When it comes to disclosing sensitive company information some secrets are necessary

Employers should be careful with who they share company information with.

Employers should be careful with who they share company information with.

One of the most important functions that human resources departments have a hand in is managing the relationship between the company and each employee. From the hiring process to providing accurate and up-to-date information on company policies, HR's role in keeping employees engaged in the business is vital for overall synergy. HR consulting companies help organize administrative tasks so that there is more time for members of each department to get to know each other on a personal level.

A new trend in professional relationships within the company is openness. Management leaders have come to believe that there should be no secrets regarding company information.

According to Jams Heskett's blog post on Forbes, Vineet Nayar  vice chairman and co-management director a tech company in India told the New York Times that, "We are completely open. We put all the dirty linen on the table, and we answer everyone's questions. We inverted the pyramid of the organization and made reverse accountability a reality."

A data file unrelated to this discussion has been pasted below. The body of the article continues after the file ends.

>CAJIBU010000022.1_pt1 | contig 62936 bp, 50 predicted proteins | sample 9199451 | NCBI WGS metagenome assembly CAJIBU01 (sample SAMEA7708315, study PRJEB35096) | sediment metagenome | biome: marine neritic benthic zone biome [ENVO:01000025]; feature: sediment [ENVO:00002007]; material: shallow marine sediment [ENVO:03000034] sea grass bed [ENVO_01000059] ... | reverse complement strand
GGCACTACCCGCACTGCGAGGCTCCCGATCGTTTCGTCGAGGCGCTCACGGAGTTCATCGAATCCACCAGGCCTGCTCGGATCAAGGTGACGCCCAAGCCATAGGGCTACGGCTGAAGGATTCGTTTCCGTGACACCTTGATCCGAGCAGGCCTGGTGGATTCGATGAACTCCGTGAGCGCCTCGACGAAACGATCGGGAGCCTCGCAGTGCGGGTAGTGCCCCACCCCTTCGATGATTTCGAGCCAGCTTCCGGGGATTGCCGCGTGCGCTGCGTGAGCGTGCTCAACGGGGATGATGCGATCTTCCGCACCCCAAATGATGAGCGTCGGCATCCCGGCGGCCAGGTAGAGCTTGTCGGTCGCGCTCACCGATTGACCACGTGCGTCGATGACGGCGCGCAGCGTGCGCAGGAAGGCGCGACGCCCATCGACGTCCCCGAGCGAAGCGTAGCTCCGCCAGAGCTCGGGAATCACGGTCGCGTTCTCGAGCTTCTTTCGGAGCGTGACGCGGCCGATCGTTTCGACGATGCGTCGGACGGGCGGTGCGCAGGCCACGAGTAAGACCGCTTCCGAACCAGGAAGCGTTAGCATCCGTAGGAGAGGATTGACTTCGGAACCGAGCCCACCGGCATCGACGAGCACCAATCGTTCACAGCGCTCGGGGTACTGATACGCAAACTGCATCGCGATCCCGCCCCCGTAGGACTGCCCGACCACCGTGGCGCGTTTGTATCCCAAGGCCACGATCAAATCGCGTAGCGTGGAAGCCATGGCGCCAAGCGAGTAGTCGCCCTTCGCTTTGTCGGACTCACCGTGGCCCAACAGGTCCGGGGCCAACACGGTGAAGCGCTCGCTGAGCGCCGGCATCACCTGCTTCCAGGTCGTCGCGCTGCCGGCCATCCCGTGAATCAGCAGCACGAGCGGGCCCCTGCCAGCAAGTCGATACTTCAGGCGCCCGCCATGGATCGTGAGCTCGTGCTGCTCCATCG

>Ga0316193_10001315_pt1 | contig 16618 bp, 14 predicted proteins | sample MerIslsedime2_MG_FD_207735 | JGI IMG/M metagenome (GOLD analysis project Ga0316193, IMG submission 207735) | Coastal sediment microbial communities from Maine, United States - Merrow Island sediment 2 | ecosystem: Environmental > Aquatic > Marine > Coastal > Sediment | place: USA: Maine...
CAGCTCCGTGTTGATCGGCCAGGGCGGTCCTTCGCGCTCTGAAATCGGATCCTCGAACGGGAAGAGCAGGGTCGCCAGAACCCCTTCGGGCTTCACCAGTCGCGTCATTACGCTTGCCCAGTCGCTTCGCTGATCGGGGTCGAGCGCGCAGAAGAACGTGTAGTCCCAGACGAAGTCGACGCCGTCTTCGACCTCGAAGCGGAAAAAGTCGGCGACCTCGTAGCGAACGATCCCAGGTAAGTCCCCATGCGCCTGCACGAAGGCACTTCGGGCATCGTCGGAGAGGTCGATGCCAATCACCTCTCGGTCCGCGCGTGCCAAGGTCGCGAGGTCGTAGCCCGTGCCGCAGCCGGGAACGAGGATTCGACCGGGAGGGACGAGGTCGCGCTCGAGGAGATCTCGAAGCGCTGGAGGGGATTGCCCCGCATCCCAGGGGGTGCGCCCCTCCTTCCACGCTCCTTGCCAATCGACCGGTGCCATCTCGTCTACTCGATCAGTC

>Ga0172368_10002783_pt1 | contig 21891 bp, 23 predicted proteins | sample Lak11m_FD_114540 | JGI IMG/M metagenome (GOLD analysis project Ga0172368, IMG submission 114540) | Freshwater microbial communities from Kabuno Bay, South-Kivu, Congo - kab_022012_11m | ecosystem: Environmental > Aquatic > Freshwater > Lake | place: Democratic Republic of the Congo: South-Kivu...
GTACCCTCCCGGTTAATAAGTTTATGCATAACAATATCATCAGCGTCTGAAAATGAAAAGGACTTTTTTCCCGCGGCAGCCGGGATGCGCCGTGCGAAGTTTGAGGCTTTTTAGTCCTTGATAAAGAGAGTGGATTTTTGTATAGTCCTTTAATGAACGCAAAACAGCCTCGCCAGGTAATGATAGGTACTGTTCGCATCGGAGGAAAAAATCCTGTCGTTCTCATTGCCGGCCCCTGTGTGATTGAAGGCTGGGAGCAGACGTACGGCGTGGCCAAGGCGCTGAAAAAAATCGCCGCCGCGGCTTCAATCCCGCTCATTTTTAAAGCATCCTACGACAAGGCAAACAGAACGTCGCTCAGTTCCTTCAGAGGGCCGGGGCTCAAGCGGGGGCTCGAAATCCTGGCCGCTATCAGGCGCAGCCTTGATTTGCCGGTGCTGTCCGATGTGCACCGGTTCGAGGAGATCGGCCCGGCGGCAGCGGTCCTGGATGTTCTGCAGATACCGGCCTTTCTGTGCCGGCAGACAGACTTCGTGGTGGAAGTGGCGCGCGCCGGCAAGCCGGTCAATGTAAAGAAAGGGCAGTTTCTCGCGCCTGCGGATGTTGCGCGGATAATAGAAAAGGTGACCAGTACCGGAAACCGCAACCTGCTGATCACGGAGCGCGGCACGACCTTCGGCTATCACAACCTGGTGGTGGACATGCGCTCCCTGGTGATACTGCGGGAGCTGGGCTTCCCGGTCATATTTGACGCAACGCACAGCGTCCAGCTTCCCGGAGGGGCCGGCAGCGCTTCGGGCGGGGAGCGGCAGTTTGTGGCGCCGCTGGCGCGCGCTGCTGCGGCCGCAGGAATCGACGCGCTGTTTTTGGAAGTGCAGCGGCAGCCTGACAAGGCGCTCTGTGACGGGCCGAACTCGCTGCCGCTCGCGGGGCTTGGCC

However, Heskett questions this policy by comparing it to the recent incident in which Edward Snowden, a former contractor for the NSA, leaked top secret government information. The point Heskett concluded with was that businesses contain confidential information that dictates their success, and it is not always appropriate to share this information with employees that may not hold permanent positions. 

Some degree of trust is necessary to ensure that tasks get accomplished and employees feel valued, but managing relationships and determining who has access to certain information is a delicate process. HR software solutions can help organize company policies, so that each member of the business understands where they stand.